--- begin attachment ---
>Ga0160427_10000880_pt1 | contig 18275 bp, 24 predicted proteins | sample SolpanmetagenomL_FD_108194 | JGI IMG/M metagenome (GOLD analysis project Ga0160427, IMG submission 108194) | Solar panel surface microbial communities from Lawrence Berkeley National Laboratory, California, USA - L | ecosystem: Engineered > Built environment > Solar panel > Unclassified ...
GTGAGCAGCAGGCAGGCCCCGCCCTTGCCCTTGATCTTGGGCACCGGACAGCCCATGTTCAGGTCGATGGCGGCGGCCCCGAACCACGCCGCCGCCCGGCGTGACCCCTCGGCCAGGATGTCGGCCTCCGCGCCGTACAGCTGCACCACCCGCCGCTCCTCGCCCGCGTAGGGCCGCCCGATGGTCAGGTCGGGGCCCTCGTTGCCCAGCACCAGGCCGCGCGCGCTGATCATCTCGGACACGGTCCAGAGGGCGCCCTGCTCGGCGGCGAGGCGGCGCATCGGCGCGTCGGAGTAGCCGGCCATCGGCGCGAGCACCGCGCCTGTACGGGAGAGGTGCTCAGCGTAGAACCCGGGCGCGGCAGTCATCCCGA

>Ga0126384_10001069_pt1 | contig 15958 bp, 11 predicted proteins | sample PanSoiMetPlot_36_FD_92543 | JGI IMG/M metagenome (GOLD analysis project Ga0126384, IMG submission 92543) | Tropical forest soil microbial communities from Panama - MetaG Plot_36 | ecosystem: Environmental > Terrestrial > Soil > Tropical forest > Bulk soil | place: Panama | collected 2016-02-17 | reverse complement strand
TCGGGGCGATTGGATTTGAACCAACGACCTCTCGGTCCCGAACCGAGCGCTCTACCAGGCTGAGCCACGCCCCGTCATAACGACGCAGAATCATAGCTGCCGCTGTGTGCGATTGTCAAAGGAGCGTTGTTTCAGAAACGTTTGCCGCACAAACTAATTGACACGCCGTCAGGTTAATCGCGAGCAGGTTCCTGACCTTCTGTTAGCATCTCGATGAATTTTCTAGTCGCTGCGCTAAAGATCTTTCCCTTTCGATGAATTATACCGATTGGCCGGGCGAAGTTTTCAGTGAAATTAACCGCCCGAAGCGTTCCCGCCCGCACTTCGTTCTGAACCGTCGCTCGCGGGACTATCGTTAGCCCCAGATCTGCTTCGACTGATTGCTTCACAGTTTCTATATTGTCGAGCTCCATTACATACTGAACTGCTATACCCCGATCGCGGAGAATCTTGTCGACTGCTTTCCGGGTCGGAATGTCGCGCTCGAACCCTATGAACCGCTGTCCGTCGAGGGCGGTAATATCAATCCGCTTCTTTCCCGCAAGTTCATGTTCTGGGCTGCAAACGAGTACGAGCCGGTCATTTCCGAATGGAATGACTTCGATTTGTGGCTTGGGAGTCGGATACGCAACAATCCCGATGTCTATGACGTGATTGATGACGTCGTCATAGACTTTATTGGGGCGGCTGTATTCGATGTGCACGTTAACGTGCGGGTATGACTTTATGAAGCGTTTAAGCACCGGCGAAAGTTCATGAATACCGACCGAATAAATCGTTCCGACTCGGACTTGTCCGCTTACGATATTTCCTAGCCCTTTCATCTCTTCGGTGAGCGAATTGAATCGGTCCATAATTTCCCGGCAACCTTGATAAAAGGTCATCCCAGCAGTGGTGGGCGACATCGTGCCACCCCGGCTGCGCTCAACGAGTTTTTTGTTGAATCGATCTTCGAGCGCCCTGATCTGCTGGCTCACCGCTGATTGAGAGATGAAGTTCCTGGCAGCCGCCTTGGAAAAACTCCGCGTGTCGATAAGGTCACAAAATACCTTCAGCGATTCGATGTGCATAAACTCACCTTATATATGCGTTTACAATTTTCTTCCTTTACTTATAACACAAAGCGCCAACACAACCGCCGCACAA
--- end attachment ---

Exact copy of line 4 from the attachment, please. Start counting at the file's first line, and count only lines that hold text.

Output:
TCGGGGCGATTGGATTTGAACCAACGACCTCTCGGTCCCGAACCGAGCGCTCTACCAGGCTGAGCCACGCCCCGTCATAACGACGCAGAATCATAGCTGCCGCTGTGTGCGATTGTCAAAGGAGCGTTGTTTCAGAAACGTTTGCCGCACAAACTAATTGACACGCCGTCAGGTTAATCGCGAGCAGGTTCCTGACCTTCTGTTAGCATCTCGATGAATTTTCTAGTCGCTGCGCTAAAGATCTTTCCCTTTCGATGAATTATACCGATTGGCCGGGCGAAGTTTTCAGTGAAATTAACCGCCCGAAGCGTTCCCGCCCGCACTTCGTTCTGAACCGTCGCTCGCGGGACTATCGTTAGCCCCAGATCTGCTTCGACTGATTGCTTCACAGTTTCTATATTGTCGAGCTCCATTACATACTGAACTGCTATACCCCGATCGCGGAGAATCTTGTCGACTGCTTTCCGGGTCGGAATGTCGCGCTCGAACCCTATGAACCGCTGTCCGTCGAGGGCGGTAATATCAATCCGCTTCTTTCCCGCAAGTTCATGTTCTGGGCTGCAAACGAGTACGAGCCGGTCATTTCCGAATGGAATGACTTCGATTTGTGGCTTGGGAGTCGGATACGCAACAATCCCGATGTCTATGACGTGATTGATGACGTCGTCATAGACTTTATTGGGGCGGCTGTATTCGATGTGCACGTTAACGTGCGGGTATGACTTTATGAAGCGTTTAAGCACCGGCGAAAGTTCATGAATACCGACCGAATAAATCGTTCCGACTCGGACTTGTCCGCTTACGATATTTCCTAGCCCTTTCATCTCTTCGGTGAGCGAATTGAATCGGTCCATAATTTCCCGGCAACCTTGATAAAAGGTCATCCCAGCAGTGGTGGGCGACATCGTGCCACCCCGGCTGCGCTCAACGAGTTTTTTGTTGAATCGATCTTCGAGCGCCCTGATCTGCTGGCTCACCGCTGATTGAGAGATGAAGTTCCTGGCAGCCGCCTTGGAAAAACTCCGCGTGTCGATAAGGTCACAAAATACCTTCAGCGATTCGATGTGCATAAACTCACCTTATATATGCGTTTACAATTTTCTTCCTTTACTTATAACACAAAGCGCCAACACAACCGCCGCACAA